UM’s Administrators comment on priorities during COVID-19 outbreak
The UM community continues to work together to navigate COVID-19 and its impact on students, faculty and staff.
With an unprecedented pandemic comes challenges we’ve never faced before, says President and Vice-Chancellor David Barnard.
“So many people are responding by working hard, pushing themselves, to try and do what’s in the common good. It’s impressive. It’s not surprising because I know that’s what kind of community the university is. But it’s impressive to see it again in these circumstances,” says Barnard.
All executive members at the University of Manitoba have made it a top priority to help slow the spread of infection to the best of their ability and are following local, national and international protocols.
While prioritizing safety and being responsive to government guidance, a multitude of other factors come into play, including considerations for students needing to complete their programs, graduating students, new students enrolling in fall, researchers engaged in collaborative work, those on field placements, and the many visitors to campus.
“Protecting people needs to be the top priority—so, taking whatever actions we can to minimize the occurrence of the infection,” says Barnard. “We need to find ways to move forward, to the extent we can, and continue with the mission of the university while protecting our people.”
Janice Ristock, provost and vice-president (academic)—who provides leadership in all matters relating to students and academic staff, from academic programs, to enrolment management, and long-range academic planning—says her priority today is ensuring students are able to fulfill their current studies, while putting the well-being of the UM community first.
“We are working hard to ensure students are able to successfully complete the term in these extraordinarily challenging circumstances,” says Ristock. “I know all instructors, department heads and deans are committed to the success and well-being of our students and have been putting in long hours to this end. We are a strong community, and together we will get through this.”
Dr. Catherine Cook, vice-president (Indigenous), says it’s important for international and Indigenous students who are in Winnipeg on their own to have a supportive network while practicing physical, social distancing and connecting with family back home.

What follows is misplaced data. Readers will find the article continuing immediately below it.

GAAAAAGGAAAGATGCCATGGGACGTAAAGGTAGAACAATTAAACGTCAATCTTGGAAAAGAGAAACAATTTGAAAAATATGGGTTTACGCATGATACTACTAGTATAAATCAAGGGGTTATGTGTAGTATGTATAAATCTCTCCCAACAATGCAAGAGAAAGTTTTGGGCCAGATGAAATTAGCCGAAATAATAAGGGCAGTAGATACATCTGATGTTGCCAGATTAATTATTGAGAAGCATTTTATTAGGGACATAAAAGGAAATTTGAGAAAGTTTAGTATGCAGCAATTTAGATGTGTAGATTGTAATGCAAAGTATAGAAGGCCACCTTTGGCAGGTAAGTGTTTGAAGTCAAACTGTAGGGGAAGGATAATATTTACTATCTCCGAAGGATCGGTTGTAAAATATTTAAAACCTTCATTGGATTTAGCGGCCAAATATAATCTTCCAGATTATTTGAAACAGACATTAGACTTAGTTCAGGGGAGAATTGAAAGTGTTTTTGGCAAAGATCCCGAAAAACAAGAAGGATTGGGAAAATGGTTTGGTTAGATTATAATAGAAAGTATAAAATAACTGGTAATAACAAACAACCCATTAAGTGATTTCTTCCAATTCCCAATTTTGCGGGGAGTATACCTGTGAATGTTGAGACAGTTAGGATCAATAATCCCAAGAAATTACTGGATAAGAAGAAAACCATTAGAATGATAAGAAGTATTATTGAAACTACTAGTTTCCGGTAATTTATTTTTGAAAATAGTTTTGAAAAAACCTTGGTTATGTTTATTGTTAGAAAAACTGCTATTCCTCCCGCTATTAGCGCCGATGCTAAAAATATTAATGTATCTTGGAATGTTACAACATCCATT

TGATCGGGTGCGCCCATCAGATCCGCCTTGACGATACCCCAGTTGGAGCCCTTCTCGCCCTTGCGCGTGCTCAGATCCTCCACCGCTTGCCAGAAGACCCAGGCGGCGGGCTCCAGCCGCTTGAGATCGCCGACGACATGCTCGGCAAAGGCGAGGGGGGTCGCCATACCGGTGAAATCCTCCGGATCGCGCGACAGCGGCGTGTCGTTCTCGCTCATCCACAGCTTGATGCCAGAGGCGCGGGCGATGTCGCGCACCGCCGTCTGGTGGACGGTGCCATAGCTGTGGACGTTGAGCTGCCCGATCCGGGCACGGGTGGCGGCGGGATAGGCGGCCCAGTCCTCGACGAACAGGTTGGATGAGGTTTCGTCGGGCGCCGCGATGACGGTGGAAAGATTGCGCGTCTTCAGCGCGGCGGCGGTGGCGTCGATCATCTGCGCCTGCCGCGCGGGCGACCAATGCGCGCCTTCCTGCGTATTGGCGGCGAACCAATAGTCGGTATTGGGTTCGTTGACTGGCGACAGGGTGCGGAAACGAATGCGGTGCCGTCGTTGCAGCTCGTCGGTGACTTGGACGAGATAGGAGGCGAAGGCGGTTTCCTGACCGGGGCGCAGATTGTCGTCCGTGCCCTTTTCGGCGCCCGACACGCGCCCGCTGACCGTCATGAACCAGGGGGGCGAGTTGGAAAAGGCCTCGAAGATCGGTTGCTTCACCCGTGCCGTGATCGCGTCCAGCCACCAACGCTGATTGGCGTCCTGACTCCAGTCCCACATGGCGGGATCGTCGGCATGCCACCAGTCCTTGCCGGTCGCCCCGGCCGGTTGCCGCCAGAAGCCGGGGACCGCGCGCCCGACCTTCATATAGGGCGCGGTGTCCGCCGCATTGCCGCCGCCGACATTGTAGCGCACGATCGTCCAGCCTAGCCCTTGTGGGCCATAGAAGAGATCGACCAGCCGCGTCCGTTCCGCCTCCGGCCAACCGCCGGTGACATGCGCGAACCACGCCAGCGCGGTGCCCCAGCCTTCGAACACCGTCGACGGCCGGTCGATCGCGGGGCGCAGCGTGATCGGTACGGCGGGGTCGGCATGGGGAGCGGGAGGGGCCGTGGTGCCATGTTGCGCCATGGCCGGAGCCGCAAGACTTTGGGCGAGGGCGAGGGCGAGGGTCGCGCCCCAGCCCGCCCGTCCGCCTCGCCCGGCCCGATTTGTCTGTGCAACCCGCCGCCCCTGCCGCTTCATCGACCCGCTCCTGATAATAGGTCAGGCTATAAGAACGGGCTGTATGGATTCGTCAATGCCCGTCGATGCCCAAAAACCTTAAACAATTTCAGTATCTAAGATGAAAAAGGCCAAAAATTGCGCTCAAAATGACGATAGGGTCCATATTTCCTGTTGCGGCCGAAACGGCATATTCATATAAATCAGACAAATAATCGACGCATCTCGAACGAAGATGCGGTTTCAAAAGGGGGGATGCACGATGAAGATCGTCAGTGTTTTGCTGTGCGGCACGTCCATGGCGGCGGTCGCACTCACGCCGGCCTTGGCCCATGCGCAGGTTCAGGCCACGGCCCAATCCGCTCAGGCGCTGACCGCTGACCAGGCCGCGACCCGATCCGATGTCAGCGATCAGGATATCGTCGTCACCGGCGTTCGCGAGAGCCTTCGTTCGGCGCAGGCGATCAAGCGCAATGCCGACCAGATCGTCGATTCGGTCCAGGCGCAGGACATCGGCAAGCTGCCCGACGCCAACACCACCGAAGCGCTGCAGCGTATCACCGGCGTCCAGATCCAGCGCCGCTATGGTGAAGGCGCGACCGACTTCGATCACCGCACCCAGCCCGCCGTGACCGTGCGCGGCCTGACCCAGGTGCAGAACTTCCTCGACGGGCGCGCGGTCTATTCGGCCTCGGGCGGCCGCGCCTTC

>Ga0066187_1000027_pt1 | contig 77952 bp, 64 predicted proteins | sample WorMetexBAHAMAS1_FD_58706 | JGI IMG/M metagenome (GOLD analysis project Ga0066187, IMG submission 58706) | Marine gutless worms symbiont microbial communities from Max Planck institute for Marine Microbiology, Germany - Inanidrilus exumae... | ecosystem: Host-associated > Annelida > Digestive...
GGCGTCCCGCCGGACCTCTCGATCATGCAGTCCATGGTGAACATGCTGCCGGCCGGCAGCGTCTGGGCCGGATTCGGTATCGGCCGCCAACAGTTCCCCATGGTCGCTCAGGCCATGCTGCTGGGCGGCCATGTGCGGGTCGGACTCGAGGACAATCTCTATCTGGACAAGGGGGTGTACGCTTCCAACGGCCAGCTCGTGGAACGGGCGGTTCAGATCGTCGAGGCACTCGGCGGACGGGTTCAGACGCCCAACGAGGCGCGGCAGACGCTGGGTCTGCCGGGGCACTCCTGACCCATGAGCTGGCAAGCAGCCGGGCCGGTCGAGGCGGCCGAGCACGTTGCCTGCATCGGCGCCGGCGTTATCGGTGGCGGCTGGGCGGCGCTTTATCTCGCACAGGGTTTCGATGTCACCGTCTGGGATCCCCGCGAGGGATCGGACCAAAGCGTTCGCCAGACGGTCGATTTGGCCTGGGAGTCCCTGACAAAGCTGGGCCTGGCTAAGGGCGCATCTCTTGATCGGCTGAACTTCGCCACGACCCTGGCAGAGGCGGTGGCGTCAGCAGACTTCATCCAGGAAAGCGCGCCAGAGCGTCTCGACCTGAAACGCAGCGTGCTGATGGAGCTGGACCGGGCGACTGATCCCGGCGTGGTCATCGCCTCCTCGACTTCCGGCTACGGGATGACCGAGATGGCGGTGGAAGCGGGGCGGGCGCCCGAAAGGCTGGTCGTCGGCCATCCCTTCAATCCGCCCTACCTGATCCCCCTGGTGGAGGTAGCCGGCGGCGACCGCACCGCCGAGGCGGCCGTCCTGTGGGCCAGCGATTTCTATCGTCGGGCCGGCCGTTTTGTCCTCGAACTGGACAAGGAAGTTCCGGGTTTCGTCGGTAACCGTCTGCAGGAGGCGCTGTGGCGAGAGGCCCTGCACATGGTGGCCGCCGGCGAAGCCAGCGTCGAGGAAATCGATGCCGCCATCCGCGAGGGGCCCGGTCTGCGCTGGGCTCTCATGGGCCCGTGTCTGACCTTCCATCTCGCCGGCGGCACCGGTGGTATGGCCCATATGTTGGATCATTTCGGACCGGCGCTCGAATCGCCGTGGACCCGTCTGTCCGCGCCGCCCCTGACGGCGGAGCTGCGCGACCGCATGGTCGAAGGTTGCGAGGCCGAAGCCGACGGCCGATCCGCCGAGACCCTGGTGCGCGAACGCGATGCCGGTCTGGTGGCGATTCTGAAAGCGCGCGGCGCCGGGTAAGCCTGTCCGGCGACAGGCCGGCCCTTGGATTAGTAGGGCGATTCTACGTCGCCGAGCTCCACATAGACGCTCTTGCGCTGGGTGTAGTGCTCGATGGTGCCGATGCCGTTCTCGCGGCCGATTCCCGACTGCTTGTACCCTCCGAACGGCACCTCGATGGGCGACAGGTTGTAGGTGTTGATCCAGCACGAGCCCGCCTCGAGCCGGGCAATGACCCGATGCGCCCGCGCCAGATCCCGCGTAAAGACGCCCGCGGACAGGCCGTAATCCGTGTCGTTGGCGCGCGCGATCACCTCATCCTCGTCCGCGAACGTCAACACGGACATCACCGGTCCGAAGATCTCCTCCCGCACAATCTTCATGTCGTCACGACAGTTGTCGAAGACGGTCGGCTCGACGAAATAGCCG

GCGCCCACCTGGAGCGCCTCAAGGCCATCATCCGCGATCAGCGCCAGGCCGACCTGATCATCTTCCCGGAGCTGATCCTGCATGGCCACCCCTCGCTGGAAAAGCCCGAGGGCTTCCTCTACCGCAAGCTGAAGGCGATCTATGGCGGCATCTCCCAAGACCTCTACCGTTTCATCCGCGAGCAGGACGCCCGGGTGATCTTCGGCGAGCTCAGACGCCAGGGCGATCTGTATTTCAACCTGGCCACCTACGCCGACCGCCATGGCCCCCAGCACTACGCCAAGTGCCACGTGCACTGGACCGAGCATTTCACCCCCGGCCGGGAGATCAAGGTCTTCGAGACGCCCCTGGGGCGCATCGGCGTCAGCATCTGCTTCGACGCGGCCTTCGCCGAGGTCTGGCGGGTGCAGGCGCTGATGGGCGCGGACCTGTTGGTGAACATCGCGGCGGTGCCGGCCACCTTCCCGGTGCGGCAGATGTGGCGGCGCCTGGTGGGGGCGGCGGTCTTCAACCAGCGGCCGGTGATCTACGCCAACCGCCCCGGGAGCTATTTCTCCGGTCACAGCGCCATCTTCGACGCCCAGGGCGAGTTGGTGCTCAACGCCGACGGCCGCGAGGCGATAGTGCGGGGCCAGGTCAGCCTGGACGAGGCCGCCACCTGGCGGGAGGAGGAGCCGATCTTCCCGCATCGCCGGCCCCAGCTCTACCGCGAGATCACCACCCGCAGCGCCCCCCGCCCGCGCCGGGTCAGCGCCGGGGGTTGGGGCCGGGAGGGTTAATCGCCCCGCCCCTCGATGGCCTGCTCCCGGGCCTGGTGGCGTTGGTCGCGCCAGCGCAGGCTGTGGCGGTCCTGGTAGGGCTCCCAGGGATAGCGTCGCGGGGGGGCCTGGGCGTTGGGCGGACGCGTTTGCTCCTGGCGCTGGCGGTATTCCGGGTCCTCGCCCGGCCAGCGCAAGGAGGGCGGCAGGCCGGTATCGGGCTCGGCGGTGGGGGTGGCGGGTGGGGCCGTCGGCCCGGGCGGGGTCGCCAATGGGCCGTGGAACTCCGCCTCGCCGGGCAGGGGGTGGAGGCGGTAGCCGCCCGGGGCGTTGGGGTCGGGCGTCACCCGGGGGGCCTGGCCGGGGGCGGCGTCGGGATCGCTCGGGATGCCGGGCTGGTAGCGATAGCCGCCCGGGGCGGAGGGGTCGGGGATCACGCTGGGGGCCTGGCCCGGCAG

“I’m sure they’re feeling very alone. It’s making sure they have the kind of social contact that they need to maintain a healthy outlook, because this will go for a while,” says Cook, who is also mindful about the potential impact of COVID-19 on Indigenous communities.
While our public health branch is providing important guidance on precautions to take, it can be difficult to adhere to in some First Nations and Métis communities living in conditions such as overcrowded housing, she says. For years she practiced as a family physician in remote northern nursing stations.
“I think there has to be extreme vigilance in terms of who’s coming in and who’s leaving the communities,” says Cook, who is limiting family visits to her own home as her husband has a chronic illness.
Top of mind for Digvir Jayas, vice-president (research and international), is the impact on research. While no new research projects should begin at this time, ongoing projects can continue if researchers take precautions such as social distancing, regular handwashing and using hand sanitizers.
“But if the infections continue to grow then we may have to make a decision to stop all research so I have advised all the researchers to have a plan in place,” says Jayas, noting some research testing requires animals so maintaining a continuity of care during a stoppage would also be paramount.
It will be researchers who ultimately fuel a better understanding of COVID-19, and strategies to combat the infection in the future, says Jayas. Among them are two UM faculty members with research projects focusing on public health responses in Indigenous populations.
Jayas thinks about the risks all Manitobans face, including his own family, which includes a son who’s in his third year of medical school.
“It’s possible that he’s in that setting and then he could be infected and bring that home,” he says, recognizing the need for all of us to help flatten the infection curve.
On finding paths forward
John Kearsey, vice-president (external), whose team was about to wrap up the university’s $500-million Front and Centre campaign and host a variety of events celebrating students and staff, says priorities quickly shifted.
“Bottom line, let’s keep everyone healthy and safe, especially our most vulnerable,” he says.
The university has never before experienced a communication challenge like this.
“External information changes in 30-minute increments. Gathering information, providing answers to frequently asked questions, and trying to ensure accurate, timely information reaches our students, faculty and staff is crucial during this unprecedented time,” says Kearsey. “I recognize there is incredible stress and anxiety right now and I believe regular, direct communications will help us through this so we’re working from that premise.”
For Lynn Zapshala-Kelln, vice-president (administration), coping with significant unknowns has become the new norm. She’s focused on supporting faculty, staff and students from an administrative perspective, trying to keep up morale when people are working so hard, and being mindful about how decisions affect others.
“We are amongst the most knowledgeable, creative, thoughtful, kind people,” says Zapshala-Kelln. “We are going to pull though this together and we’re going to learn from it and we will be in a better position in the future, having gone through this very difficult time.”